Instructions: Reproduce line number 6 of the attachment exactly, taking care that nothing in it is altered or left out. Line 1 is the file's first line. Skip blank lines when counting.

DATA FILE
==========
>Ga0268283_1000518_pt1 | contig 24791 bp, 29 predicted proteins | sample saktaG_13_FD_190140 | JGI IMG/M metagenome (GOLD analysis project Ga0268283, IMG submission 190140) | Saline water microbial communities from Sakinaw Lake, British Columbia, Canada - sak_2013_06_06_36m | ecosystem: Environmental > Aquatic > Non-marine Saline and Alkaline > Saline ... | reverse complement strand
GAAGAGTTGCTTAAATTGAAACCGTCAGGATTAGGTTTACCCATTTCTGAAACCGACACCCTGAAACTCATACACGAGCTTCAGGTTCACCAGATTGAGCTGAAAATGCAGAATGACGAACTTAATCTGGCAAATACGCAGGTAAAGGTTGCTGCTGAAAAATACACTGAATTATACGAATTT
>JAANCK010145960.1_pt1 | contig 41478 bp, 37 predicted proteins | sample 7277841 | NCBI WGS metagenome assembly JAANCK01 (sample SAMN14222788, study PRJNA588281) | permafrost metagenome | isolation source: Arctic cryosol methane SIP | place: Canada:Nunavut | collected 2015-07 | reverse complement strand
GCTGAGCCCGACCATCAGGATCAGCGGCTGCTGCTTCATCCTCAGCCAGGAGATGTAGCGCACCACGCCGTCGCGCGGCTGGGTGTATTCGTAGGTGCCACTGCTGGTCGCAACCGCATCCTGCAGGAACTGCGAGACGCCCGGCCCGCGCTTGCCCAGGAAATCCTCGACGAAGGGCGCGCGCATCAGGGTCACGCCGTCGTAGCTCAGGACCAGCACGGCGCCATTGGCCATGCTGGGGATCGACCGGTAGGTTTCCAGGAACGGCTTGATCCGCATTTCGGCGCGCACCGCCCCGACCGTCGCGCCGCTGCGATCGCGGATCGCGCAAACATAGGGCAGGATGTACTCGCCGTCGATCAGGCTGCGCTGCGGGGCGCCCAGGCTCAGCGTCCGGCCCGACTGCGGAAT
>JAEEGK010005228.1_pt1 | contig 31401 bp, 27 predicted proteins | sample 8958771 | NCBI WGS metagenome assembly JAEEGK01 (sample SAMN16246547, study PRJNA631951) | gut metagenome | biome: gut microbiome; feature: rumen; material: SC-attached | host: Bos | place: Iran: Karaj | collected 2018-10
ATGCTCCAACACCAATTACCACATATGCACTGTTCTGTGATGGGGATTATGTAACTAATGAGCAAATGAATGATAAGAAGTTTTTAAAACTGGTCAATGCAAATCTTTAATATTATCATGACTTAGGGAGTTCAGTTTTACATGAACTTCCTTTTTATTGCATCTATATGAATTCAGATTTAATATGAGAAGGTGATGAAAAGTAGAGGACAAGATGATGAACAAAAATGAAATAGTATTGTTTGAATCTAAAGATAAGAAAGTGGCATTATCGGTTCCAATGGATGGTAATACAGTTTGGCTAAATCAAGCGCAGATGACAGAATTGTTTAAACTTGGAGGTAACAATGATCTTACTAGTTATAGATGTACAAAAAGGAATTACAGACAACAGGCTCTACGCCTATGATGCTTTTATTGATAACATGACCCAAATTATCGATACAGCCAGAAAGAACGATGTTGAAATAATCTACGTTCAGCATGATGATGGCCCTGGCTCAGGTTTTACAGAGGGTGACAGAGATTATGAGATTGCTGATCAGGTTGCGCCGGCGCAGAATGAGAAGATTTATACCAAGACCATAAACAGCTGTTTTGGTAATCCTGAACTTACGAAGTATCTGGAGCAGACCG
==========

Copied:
ATGCTCCAACACCAATTACCACATATGCACTGTTCTGTGATGGGGATTATGTAACTAATGAGCAAATGAATGATAAGAAGTTTTTAAAACTGGTCAATGCAAATCTTTAATATTATCATGACTTAGGGAGTTCAGTTTTACATGAACTTCCTTTTTATTGCATCTATATGAATTCAGATTTAATATGAGAAGGTGATGAAAAGTAGAGGACAAGATGATGAACAAAAATGAAATAGTATTGTTTGAATCTAAAGATAAGAAAGTGGCATTATCGGTTCCAATGGATGGTAATACAGTTTGGCTAAATCAAGCGCAGATGACAGAATTGTTTAAACTTGGAGGTAACAATGATCTTACTAGTTATAGATGTACAAAAAGGAATTACAGACAACAGGCTCTACGCCTATGATGCTTTTATTGATAACATGACCCAAATTATCGATACAGCCAGAAAGAACGATGTTGAAATAATCTACGTTCAGCATGATGATGGCCCTGGCTCAGGTTTTACAGAGGGTGACAGAGATTATGAGATTGCTGATCAGGTTGCGCCGGCGCAGAATGAGAAGATTTATACCAAGACCATAAACAGCTGTTTTGGTAATCCTGAACTTACGAAGTATCTGGAGCAGACCG